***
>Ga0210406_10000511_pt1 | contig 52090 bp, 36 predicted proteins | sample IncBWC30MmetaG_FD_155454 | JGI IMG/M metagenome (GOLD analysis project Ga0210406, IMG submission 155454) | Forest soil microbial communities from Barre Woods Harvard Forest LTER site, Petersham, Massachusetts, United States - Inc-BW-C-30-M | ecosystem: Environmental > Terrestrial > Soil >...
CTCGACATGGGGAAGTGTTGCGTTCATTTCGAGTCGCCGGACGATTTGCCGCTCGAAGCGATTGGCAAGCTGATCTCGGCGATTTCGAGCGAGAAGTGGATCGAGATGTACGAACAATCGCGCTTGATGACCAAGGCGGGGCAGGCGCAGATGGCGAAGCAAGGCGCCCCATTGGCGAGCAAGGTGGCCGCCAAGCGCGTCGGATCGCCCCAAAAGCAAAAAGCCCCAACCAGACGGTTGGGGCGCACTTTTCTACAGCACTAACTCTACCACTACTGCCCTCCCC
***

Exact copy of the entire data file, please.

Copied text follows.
>Ga0210406_10000511_pt1 | contig 52090 bp, 36 predicted proteins | sample IncBWC30MmetaG_FD_155454 | JGI IMG/M metagenome (GOLD analysis project Ga0210406, IMG submission 155454) | Forest soil microbial communities from Barre Woods Harvard Forest LTER site, Petersham, Massachusetts, United States - Inc-BW-C-30-M | ecosystem: Environmental > Terrestrial > Soil >...
CTCGACATGGGGAAGTGTTGCGTTCATTTCGAGTCGCCGGACGATTTGCCGCTCGAAGCGATTGGCAAGCTGATCTCGGCGATTTCGAGCGAGAAGTGGATCGAGATGTACGAACAATCGCGCTTGATGACCAAGGCGGGGCAGGCGCAGATGGCGAAGCAAGGCGCCCCATTGGCGAGCAAGGTGGCCGCCAAGCGCGTCGGATCGCCCCAAAAGCAAAAAGCCCCAACCAGACGGTTGGGGCGCACTTTTCTACAGCACTAACTCTACCACTACTGCCCTCCCC